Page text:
Synopses & Reviews
In Too Much
Robert Hewison tells the story of a tumultuous decade-and-a-half when, more than at any time in our history, the arts were the battleground for the conflicting forces of social change. The new affluence of the Sixties released the pent-up energy of a generation of artists, writers, poets and performers who rejected the cultural conformism of the Fifties. This energy found new forms, from Pop Art to pop music, from fringe theater to performance poetry, and helped to create the semi-mythical image of "Swinging London".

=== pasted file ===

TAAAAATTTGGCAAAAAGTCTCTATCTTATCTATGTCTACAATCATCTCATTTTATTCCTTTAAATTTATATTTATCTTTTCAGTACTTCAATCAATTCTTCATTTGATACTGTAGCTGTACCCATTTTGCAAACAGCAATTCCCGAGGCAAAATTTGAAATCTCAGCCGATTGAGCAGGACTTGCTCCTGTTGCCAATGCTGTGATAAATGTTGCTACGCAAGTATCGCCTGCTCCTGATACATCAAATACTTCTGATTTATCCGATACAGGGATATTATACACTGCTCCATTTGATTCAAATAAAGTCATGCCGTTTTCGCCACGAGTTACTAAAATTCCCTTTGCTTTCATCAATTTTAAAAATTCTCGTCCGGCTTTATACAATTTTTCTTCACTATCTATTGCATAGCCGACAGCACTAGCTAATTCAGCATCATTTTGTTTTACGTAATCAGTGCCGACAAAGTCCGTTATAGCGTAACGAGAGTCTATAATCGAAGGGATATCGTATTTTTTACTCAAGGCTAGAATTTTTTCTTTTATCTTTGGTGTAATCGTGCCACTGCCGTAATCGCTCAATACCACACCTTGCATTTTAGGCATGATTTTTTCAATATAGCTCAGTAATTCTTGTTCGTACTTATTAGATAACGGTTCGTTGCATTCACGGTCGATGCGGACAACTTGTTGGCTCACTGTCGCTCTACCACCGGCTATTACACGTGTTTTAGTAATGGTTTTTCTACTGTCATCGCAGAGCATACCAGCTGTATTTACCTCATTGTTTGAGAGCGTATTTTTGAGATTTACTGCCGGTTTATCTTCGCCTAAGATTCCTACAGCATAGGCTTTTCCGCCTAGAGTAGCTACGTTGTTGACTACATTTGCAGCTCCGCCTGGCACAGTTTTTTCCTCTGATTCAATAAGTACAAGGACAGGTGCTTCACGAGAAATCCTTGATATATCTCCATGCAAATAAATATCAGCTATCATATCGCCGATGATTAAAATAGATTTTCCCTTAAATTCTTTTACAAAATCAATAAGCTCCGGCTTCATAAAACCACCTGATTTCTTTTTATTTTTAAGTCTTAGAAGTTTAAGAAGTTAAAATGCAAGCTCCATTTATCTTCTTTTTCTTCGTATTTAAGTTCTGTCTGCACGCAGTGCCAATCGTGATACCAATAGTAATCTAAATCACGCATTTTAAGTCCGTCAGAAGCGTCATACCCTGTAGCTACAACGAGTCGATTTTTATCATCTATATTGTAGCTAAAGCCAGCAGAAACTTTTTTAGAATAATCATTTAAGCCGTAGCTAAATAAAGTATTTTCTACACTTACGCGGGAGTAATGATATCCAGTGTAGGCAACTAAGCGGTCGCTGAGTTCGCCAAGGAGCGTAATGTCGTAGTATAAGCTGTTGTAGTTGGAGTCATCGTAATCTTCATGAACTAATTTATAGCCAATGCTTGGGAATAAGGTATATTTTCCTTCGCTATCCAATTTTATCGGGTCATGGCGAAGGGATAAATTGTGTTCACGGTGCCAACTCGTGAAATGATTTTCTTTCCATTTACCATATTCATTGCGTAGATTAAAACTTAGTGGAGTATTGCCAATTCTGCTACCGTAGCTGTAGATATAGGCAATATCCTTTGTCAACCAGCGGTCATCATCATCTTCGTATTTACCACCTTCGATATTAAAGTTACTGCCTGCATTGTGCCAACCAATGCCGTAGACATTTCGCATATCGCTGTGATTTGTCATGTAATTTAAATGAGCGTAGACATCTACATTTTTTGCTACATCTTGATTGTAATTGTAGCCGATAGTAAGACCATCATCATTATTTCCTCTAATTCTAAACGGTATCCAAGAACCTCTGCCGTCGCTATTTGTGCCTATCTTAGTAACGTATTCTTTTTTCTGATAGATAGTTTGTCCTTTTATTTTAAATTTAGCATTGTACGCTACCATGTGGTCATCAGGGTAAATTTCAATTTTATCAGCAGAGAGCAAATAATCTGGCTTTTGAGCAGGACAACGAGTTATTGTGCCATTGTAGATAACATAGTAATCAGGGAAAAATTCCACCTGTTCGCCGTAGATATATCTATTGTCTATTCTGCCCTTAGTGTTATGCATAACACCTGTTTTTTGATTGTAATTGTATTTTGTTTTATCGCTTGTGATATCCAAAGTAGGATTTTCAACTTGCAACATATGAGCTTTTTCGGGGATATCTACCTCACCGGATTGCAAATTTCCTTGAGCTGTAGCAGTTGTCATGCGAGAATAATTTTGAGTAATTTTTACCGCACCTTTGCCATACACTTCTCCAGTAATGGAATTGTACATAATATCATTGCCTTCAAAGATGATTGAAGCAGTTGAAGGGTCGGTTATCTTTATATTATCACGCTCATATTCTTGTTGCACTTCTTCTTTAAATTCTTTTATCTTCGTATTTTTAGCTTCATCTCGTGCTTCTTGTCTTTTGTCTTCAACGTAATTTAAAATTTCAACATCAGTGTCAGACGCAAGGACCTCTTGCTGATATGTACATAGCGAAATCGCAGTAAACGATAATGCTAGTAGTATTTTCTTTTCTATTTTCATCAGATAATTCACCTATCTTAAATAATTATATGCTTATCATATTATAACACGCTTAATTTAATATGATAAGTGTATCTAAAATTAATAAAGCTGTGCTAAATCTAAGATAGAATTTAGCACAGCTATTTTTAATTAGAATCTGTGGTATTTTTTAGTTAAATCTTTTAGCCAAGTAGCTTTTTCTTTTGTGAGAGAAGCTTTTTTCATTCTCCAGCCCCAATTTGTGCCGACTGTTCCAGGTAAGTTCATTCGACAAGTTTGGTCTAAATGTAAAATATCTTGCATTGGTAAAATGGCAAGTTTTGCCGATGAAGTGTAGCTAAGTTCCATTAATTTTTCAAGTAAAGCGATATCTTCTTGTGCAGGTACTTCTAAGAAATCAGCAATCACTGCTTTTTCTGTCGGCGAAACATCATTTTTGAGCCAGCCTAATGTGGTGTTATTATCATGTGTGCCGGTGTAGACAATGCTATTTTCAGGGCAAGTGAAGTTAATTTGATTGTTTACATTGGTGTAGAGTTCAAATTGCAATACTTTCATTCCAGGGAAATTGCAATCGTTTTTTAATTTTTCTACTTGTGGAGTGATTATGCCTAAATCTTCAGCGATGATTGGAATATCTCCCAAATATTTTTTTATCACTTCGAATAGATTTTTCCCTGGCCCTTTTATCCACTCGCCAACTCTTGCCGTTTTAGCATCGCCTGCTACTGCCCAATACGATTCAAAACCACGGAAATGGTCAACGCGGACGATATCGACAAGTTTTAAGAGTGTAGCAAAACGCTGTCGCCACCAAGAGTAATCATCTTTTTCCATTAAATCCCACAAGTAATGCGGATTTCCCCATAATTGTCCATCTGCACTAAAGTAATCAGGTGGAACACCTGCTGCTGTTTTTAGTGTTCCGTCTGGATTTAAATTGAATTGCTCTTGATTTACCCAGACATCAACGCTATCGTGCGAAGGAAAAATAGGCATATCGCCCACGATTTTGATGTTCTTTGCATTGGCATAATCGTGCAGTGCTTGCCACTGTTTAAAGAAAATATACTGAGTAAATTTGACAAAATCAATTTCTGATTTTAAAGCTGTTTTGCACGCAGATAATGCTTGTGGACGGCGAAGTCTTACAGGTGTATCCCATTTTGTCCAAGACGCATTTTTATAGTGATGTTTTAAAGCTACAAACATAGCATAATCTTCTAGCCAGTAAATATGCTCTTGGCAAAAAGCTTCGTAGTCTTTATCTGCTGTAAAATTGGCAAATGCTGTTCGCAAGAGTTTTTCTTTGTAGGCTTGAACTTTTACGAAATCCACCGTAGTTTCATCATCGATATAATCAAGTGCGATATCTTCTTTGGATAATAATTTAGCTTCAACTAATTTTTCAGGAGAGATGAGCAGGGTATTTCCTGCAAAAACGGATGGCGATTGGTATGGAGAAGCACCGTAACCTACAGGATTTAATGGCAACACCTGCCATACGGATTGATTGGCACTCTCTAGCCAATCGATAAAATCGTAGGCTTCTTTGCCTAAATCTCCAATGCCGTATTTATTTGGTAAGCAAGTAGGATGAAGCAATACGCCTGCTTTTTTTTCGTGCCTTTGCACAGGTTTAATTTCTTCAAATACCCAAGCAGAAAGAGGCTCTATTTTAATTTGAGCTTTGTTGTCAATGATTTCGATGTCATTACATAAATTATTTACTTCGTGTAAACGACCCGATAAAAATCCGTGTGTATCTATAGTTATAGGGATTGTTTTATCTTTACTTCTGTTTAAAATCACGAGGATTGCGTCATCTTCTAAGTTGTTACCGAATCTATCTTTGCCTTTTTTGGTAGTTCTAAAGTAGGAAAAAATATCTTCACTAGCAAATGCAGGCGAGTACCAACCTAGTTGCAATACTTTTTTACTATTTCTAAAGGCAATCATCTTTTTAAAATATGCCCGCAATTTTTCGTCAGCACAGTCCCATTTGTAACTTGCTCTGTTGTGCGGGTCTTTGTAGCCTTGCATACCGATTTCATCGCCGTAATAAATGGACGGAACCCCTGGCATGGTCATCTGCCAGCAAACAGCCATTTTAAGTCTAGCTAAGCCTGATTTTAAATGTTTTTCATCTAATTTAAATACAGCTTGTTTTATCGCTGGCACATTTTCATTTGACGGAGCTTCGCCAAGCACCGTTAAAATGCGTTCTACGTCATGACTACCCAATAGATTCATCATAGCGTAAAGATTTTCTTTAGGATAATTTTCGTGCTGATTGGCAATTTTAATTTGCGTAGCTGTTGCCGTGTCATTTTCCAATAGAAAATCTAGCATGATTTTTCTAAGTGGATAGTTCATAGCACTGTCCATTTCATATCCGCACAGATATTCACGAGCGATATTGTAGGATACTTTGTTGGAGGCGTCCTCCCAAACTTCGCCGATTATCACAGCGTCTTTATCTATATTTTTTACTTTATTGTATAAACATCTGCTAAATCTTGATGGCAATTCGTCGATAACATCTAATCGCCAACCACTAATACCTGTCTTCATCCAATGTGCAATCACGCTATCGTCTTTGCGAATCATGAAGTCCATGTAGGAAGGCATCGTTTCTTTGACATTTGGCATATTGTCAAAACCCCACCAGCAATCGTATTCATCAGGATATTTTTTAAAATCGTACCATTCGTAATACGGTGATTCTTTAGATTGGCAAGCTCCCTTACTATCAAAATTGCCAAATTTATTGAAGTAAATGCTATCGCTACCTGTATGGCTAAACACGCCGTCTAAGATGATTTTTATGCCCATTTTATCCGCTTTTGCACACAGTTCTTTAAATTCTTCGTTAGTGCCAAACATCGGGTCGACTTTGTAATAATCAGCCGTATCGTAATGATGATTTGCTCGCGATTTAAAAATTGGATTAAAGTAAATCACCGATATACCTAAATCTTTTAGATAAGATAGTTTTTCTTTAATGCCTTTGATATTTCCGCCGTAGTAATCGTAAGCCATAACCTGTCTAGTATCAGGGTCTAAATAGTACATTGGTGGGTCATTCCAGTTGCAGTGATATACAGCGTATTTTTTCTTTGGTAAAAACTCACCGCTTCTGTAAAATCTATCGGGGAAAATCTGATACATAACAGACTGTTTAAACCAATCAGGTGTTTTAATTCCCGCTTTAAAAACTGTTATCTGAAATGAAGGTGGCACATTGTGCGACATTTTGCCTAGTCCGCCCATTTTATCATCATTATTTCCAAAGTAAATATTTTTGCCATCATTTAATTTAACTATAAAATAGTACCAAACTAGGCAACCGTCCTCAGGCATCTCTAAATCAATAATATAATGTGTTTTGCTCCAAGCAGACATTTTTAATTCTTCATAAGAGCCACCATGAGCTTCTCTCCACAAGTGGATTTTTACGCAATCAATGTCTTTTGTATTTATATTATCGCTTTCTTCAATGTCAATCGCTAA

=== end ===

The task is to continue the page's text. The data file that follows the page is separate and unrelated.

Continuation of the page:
The book covers such cultural icons as The Beatles, Mary Quant, David Hockney, and Harold Pinter. Hewison shows that in spite of the political disenchantment that followed, the counter-culture of the Sixties had a profound influence on the world of the arts. Between 1970 and 1975 the freedoms secured--and the conservative responses provoked--set the terms for the cultural conditions of today.
This is the third and final volume of Robert Hewison's much praised contemporary cultural history, 'The Arts in Britain since 1939'.